Sen. Kay Bailey Hutchison (R-Texas) said that “we are all troubled with the delay in resolving this issue.”

The goal, congressional officials indicated, was to develop a compromise that could pass the Senate early next week as the clock ticks down and then go back to the House and pass with a coalition of Democratic and Republican votes.

Any such bill would lose a substantial number of House Republicans aligned with the “tea party,” who, as the past week has shown, are willing to defy GOP leaders. Many did not view Boehner’s bill as conservative enough. Some don’t want to raise the debt ceiling at all.

Obama, in a morning statement from the White House, called on Congress to compromise.

“We are almost out of time,” Obama said. “I urge Democrats and Republicans in the Senate to find common ground on a plan that can get support — that can get support from both parties in the House –- a plan that I can sign by Tuesday.”

The few remaining days before Tuesday’s deadline are about finessing specific policy revisions to build political support, but also involve the strategic calculation of running out the clock.

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The 11th hour can be a forceful motivator in Washington, particularly over a weekend with jittery financial markets preparing to reopen Monday morning. All sides say they want to avoid putting the economy in further distress. Yet, few senators were willing to publicly acknowledge what changes to the agreement were needed to secure their votes.

The negotiations are focusing on a menu of “trigger” mechanisms to bring about further deficit-reduction measures, without resorting to holding the debt ceiling hostage to those votes.

Reid and McConnell have 24 hours to craft such an agreement. One trigger under discussion would mandate deficit reduction measures if the new committee’s recommendations for cuts are not approved by Congress.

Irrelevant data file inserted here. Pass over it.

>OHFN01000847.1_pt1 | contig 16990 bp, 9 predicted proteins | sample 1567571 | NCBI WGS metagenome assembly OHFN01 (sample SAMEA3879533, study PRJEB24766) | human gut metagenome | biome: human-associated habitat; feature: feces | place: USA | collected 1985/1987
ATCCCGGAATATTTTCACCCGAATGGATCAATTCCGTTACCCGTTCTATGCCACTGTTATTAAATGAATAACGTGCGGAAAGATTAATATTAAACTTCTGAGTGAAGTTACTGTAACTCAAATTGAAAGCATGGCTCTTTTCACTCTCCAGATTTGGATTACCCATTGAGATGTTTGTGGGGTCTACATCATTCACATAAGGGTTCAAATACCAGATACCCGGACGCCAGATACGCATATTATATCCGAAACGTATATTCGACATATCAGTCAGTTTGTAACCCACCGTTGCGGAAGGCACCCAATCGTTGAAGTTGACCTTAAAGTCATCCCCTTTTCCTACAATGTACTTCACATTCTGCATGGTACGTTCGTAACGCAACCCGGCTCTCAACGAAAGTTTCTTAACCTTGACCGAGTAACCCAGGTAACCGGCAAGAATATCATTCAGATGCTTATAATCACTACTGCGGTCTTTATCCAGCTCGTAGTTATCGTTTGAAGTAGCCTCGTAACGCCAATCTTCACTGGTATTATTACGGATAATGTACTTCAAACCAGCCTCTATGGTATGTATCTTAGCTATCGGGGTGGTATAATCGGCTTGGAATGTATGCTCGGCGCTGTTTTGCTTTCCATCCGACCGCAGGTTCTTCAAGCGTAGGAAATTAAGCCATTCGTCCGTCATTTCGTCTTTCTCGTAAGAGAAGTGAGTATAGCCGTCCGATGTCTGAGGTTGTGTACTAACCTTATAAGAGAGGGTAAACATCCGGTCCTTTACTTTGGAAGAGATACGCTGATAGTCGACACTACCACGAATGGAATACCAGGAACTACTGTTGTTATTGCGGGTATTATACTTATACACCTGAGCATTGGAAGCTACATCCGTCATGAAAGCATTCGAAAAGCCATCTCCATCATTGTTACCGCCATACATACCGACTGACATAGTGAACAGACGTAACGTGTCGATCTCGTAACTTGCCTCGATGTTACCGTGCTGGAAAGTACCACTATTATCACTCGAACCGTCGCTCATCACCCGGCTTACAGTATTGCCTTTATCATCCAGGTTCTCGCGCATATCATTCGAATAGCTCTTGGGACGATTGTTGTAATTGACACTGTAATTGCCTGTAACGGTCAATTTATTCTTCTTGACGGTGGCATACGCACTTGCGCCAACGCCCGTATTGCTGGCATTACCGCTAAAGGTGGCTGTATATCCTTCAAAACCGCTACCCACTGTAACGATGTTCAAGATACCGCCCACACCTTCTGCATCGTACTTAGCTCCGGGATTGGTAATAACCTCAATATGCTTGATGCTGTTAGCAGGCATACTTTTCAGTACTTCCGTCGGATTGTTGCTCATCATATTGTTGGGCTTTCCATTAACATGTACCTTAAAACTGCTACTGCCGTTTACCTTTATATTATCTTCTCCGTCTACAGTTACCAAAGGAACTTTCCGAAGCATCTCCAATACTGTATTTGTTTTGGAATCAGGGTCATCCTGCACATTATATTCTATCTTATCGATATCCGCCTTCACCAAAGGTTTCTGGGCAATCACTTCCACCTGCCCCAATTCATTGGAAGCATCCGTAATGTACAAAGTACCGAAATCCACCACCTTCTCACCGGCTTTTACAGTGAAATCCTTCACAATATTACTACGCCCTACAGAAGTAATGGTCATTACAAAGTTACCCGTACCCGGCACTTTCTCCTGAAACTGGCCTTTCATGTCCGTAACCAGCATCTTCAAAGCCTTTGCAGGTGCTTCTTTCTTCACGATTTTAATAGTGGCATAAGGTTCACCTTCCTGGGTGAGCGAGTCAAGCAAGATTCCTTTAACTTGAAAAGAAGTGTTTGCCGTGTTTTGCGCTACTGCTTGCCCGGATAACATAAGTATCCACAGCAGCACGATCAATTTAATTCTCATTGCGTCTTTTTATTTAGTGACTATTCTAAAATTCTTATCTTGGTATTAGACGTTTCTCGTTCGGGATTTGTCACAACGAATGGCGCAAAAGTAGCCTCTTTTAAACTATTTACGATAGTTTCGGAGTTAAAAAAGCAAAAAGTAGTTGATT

Another option would allow a bipartisan group of five Democratic and five Republican senators to force a vote in that body on recommendations it develops if the new congressional committee stalls. Deficits could be reduced by spending cuts or tax revenue increases or both.

The compromise designers also could choose to lay out a “parade of horribles” that no one wants — unacceptable reductions in Medicare or tax hikes — to force lawmakers to agree to less onerous steps. Cuts in defense spending and transportation projects are other possibilities.

Obama wants what he calls a “balanced approach” to the trigger mechanism, according to Democratic officials familiar with the situation. Officials at every level of the White House were involved in talks with Congress, the officials said, speaking on condition of anonymity because they were not authorized to comment publicly.

The White House expected negotiations to resume after Congress finished voting on proposals limited to partisan appeal. Obama and Boehner have not spoken in several days.

lmascaro@tribune.com

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khennessey@tribune.com

cparsons@tribune.com

Staff writers Peter Nicholas, James Oliphant and Michael A. Memoli in Washington contributed to this report.